What Are the Key Differences Between Hosts and Servers
|Definition||Device connected to other similar devices or computers on a network.||Hardware or software that provides information or services to other devices on a network.|
|Functionality||Shares and consumes resources.||Shares resources and provides services.|
|Connection Method||Internet||Local Area Network (LAN) or internet|
|Types||Computer, smartphone, connected device with an IP address.||Web server, database server, mail server, file server, application server|
If you are still on the fence as to whether you should use paid hosting or get your own web server, let’s break down some of the key differences between the two options:
Comparison of Key Differences
The key difference between host services and running your own server is that you are paying someone else to take care of the technical support of running your web server and storing data.
If you are just starting out, you likely don’t need your own dedicated host and server. There are many benefits to paid hosting vs server, as hosting services will largely take care of the most complicated and time-consuming aspects of being a web host.
Not all hosts provide the same level of service. Companies like GoDaddy and Wix (listed above) may require you to share resources, but they make life infinitely easier if you don’t have a large organization or high-traffic website. They perform all of the duties aside from designing the website and managing the content.
Paid websites share resources among many different clients, so the price of using their services can be substantially lower. Unless you have the technical proficiency to manage a server, the cost of paid web hosting can certainly be lower than having to pay someone to watch your server 24 hours a day for issues.
Challenges and Disadvantages
Paying someone else to manage your web server can make life easier if you are a small business. However, some large companies either have to protect sensitive information or have unique needs that others don’t. This can be a key difference between host services and having your own server, as some industries have strict regulations on customer data. If sharing resources, data centers, or even the same server violates your industry’s regulations, you may have no other choice.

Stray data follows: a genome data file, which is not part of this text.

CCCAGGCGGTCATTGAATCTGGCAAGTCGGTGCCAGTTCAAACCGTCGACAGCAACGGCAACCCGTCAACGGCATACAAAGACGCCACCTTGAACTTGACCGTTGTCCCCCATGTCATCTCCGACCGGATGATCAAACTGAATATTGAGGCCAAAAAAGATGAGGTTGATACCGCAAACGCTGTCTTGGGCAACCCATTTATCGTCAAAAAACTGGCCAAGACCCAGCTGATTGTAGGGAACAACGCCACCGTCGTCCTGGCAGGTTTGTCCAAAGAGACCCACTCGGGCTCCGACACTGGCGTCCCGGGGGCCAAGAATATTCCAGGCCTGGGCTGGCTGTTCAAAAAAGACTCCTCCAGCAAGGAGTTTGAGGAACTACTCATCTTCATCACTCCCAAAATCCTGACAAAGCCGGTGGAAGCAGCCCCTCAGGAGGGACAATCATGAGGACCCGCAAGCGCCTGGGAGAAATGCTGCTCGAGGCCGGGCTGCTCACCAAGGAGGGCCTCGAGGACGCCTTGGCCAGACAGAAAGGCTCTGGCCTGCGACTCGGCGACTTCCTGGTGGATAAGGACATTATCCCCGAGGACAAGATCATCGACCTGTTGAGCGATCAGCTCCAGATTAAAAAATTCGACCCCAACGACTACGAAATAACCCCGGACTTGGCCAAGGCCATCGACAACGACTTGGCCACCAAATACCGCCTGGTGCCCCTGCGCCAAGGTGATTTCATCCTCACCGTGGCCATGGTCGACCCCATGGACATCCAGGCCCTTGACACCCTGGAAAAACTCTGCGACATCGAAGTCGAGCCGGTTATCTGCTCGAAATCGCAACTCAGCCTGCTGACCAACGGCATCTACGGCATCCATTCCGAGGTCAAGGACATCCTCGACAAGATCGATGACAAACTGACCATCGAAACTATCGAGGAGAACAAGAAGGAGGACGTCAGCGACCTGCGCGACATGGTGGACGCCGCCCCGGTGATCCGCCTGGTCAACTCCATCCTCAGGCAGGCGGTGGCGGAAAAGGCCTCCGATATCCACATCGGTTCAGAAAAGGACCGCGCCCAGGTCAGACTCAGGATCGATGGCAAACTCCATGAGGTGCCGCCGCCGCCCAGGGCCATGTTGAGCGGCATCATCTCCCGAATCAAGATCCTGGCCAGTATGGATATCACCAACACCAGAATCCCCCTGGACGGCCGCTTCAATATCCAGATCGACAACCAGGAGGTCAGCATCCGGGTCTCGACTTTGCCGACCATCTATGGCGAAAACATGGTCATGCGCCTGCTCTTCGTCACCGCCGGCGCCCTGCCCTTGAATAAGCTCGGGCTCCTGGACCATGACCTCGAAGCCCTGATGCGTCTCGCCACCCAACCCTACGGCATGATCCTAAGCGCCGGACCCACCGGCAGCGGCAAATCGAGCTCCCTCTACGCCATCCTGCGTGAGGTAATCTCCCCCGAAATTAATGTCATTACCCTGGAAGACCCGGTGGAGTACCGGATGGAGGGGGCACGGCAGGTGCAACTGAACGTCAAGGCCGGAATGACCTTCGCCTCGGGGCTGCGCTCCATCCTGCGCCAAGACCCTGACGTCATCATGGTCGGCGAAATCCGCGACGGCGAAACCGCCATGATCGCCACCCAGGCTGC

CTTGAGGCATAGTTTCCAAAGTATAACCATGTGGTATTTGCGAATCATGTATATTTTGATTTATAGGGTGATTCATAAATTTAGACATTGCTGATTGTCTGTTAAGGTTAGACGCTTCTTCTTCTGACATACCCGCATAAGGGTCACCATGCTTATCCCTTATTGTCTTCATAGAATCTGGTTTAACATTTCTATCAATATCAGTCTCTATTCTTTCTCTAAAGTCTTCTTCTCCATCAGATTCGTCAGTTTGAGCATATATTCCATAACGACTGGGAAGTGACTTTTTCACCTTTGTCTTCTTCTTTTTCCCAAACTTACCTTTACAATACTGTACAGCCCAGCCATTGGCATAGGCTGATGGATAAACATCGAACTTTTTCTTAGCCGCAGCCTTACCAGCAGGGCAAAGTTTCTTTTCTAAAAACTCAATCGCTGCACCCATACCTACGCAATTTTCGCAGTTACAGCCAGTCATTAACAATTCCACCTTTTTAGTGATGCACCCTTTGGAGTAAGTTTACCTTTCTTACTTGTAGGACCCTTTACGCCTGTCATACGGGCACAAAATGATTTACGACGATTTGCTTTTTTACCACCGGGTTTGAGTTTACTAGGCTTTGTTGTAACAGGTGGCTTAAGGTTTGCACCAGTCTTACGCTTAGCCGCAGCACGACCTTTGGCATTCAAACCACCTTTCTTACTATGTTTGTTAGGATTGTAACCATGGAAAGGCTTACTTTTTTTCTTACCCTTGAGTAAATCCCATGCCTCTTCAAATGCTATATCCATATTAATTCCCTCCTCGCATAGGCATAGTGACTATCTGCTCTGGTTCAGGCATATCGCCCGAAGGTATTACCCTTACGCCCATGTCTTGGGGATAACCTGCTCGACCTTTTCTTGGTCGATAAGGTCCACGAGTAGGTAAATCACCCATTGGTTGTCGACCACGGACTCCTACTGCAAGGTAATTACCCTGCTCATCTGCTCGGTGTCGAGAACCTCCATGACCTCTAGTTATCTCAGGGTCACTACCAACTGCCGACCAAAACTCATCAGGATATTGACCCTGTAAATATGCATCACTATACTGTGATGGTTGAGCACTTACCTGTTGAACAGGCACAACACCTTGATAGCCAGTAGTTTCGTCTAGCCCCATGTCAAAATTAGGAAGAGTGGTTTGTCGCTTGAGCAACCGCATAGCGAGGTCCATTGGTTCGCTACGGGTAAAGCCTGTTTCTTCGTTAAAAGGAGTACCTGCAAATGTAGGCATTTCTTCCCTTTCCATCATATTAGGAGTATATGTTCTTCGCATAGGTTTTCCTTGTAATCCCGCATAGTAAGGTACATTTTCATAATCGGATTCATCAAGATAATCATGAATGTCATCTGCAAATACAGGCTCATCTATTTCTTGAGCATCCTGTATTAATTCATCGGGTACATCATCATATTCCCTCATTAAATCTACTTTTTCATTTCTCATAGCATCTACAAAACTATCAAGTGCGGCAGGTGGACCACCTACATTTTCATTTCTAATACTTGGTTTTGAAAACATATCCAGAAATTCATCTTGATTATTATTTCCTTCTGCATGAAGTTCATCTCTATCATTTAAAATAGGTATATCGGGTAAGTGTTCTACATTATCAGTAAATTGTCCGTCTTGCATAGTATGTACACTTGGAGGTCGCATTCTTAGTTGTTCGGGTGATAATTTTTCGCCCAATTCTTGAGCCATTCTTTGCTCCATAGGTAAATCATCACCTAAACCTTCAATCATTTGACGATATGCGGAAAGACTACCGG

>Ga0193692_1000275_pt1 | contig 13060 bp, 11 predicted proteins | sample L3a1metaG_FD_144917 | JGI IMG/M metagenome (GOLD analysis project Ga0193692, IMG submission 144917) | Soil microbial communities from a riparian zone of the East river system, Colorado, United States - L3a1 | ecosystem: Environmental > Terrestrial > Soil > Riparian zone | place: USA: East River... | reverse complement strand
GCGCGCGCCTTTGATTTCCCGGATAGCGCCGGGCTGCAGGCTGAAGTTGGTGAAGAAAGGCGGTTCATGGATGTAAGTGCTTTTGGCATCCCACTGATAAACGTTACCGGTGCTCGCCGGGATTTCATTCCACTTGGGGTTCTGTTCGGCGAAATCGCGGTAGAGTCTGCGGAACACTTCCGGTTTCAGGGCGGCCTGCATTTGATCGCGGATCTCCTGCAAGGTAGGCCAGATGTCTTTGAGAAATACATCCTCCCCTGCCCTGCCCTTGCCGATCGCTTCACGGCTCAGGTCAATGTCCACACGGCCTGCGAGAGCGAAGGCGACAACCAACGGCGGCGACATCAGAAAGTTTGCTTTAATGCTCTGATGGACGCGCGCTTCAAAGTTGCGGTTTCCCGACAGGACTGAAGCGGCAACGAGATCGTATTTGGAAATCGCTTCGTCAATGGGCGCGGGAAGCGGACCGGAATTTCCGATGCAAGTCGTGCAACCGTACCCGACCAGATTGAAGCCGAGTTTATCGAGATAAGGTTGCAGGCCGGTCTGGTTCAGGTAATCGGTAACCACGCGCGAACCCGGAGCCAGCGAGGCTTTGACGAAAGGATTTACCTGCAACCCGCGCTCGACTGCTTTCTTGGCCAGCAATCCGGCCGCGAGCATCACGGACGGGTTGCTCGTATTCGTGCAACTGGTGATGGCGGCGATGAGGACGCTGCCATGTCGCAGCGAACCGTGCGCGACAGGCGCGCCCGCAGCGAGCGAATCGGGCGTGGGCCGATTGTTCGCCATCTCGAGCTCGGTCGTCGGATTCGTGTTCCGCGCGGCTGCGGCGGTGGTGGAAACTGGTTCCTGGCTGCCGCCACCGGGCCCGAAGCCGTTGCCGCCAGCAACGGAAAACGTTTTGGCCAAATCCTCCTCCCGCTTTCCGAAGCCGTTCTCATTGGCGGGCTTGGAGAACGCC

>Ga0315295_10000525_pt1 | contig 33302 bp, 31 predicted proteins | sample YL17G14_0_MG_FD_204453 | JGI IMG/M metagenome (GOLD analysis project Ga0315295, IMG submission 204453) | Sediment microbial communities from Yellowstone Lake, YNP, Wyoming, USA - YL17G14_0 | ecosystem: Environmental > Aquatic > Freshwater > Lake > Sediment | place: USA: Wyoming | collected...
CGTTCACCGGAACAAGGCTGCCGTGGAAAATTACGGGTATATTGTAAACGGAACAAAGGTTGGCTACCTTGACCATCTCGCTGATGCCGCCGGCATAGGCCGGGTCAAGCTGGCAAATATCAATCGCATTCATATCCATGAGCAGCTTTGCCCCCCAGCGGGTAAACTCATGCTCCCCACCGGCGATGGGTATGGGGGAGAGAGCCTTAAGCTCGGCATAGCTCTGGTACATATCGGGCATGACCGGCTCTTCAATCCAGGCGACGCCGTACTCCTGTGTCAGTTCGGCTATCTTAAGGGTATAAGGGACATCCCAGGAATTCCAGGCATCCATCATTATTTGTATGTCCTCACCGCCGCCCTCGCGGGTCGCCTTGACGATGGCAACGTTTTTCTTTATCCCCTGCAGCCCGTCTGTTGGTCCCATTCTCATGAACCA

Advantages and Benefits
The key advantage of paying for web hosting is that you don’t have to spend money on your own server or technical support. Paid hosting provides teams of people whose sole job is to monitor your servers and other devices that are needed to host websites. If your needs greatly increase and you suddenly need more storage space or even another server, you can simply upgrade your plan. When running your own servers, you would have to go out to purchase and configure new equipment to upgrade.
Marketers have a lot of skills, but most don’t have the requisite skill set to code their own software, configure a database server, or run their own data centers. Unless you are technically proficient in running, configuring, and troubleshooting your own server, the hosting vs server question should be a pretty easy one to answer.
Final Thoughts on the Difference Between Hosting and Server
I’ve spent many years perfecting my craft as a professional marketing and affiliate expert. All of this experience has brought me to the point where I made $560,000 in one year with a blog, and I want to share this knowledge with other affiliate marketers to help us all grow.
Whether you are a new web entrepreneur starting your first blog or an established company that needs to grow your online presence, web hosting from companies like Wix or AWS can make your life much easier and simpler. Stick to the managed services unless you can afford your own IT staff and colocation services that your own web servers would require.